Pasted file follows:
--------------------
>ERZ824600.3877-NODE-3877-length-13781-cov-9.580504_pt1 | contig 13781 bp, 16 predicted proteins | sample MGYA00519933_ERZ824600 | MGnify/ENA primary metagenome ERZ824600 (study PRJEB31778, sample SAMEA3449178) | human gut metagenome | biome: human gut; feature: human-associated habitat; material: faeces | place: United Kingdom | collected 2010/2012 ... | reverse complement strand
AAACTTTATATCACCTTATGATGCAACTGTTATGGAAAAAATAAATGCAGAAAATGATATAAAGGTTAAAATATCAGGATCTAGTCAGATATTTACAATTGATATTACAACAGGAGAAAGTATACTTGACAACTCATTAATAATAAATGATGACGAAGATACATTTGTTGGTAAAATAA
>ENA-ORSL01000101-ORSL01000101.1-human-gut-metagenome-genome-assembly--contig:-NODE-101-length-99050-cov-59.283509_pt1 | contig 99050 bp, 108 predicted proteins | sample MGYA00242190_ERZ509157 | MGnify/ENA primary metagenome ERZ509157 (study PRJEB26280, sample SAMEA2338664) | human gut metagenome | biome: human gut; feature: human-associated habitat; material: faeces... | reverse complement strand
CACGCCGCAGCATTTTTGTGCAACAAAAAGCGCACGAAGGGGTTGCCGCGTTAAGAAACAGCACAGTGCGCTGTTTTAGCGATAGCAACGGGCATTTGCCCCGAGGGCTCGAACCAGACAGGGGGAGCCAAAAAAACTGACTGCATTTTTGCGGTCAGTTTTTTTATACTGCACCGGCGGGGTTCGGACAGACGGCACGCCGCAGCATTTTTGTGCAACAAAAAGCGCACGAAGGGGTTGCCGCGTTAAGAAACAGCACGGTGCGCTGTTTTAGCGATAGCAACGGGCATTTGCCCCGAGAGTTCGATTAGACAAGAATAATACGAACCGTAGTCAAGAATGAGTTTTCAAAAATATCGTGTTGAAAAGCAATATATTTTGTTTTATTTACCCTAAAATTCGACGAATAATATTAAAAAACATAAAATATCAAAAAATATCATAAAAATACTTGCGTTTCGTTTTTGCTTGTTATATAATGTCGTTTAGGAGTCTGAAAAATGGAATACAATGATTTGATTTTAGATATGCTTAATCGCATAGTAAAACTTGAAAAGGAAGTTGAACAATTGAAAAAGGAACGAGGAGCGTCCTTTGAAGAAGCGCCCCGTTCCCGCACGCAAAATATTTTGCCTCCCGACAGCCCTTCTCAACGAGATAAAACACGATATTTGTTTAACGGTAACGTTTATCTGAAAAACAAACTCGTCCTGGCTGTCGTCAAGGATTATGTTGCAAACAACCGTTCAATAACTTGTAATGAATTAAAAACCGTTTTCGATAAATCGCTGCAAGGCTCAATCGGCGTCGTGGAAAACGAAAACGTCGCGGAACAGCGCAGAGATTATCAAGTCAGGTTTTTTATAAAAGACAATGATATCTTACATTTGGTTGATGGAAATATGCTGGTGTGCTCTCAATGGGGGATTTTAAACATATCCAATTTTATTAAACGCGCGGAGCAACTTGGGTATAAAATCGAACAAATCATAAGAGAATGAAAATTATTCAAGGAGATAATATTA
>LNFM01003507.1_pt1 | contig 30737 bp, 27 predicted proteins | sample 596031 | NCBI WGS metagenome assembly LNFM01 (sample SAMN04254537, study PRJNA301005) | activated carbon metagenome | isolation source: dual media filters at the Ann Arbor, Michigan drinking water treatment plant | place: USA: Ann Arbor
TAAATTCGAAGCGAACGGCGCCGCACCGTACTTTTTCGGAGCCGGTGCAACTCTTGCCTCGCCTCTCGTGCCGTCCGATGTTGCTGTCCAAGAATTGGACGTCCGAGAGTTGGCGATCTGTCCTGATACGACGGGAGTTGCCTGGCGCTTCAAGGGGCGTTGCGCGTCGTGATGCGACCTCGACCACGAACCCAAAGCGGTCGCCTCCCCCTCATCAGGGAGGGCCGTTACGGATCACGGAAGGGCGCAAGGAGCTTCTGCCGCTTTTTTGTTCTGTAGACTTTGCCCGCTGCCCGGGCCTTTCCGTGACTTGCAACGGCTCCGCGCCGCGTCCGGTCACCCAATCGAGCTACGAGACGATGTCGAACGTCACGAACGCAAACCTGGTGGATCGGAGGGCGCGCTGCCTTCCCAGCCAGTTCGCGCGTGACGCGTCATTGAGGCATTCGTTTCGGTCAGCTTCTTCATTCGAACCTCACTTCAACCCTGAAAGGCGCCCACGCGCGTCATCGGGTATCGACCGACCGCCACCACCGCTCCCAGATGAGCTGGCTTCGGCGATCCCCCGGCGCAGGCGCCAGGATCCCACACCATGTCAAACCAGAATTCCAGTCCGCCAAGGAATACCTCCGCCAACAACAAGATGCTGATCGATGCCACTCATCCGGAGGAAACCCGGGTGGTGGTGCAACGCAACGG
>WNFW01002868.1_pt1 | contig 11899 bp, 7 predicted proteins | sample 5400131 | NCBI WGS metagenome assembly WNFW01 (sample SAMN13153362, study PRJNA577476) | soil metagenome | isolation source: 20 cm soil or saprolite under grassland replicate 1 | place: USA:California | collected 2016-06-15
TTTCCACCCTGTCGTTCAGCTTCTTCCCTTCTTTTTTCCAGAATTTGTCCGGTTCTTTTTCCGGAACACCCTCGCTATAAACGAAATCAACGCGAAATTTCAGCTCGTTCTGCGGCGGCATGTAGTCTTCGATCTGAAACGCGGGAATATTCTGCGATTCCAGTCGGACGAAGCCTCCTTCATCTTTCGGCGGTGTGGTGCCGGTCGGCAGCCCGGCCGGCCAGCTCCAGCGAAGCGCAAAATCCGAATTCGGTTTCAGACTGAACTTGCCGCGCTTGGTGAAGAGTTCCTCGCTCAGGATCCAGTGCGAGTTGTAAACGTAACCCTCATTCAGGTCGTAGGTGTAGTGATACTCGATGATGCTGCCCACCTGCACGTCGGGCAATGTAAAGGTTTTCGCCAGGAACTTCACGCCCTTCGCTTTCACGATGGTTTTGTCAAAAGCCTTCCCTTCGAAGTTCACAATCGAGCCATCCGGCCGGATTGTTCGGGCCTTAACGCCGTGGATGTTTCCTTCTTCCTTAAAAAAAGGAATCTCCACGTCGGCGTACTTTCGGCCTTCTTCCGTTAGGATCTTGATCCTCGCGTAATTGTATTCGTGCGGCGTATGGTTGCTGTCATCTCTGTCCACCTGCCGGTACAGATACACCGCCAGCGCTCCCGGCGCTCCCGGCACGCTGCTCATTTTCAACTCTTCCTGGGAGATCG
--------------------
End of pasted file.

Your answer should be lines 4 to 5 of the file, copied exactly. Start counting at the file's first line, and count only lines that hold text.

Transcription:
CACGCCGCAGCATTTTTGTGCAACAAAAAGCGCACGAAGGGGTTGCCGCGTTAAGAAACAGCACAGTGCGCTGTTTTAGCGATAGCAACGGGCATTTGCCCCGAGGGCTCGAACCAGACAGGGGGAGCCAAAAAAACTGACTGCATTTTTGCGGTCAGTTTTTTTATACTGCACCGGCGGGGTTCGGACAGACGGCACGCCGCAGCATTTTTGTGCAACAAAAAGCGCACGAAGGGGTTGCCGCGTTAAGAAACAGCACGGTGCGCTGTTTTAGCGATAGCAACGGGCATTTGCCCCGAGAGTTCGATTAGACAAGAATAATACGAACCGTAGTCAAGAATGAGTTTTCAAAAATATCGTGTTGAAAAGCAATATATTTTGTTTTATTTACCCTAAAATTCGACGAATAATATTAAAAAACATAAAATATCAAAAAATATCATAAAAATACTTGCGTTTCGTTTTTGCTTGTTATATAATGTCGTTTAGGAGTCTGAAAAATGGAATACAATGATTTGATTTTAGATATGCTTAATCGCATAGTAAAACTTGAAAAGGAAGTTGAACAATTGAAAAAGGAACGAGGAGCGTCCTTTGAAGAAGCGCCCCGTTCCCGCACGCAAAATATTTTGCCTCCCGACAGCCCTTCTCAACGAGATAAAACACGATATTTGTTTAACGGTAACGTTTATCTGAAAAACAAACTCGTCCTGGCTGTCGTCAAGGATTATGTTGCAAACAACCGTTCAATAACTTGTAATGAATTAAAAACCGTTTTCGATAAATCGCTGCAAGGCTCAATCGGCGTCGTGGAAAACGAAAACGTCGCGGAACAGCGCAGAGATTATCAAGTCAGGTTTTTTATAAAAGACAATGATATCTTACATTTGGTTGATGGAAATATGCTGGTGTGCTCTCAATGGGGGATTTTAAACATATCCAATTTTATTAAACGCGCGGAGCAACTTGGGTATAAAATCGAACAAATCATAAGAGAATGAAAATTATTCAAGGAGATAATATTA
>LNFM01003507.1_pt1 | contig 30737 bp, 27 predicted proteins | sample 596031 | NCBI WGS metagenome assembly LNFM01 (sample SAMN04254537, study PRJNA301005) | activated carbon metagenome | isolation source: dual media filters at the Ann Arbor, Michigan drinking water treatment plant | place: USA: Ann Arbor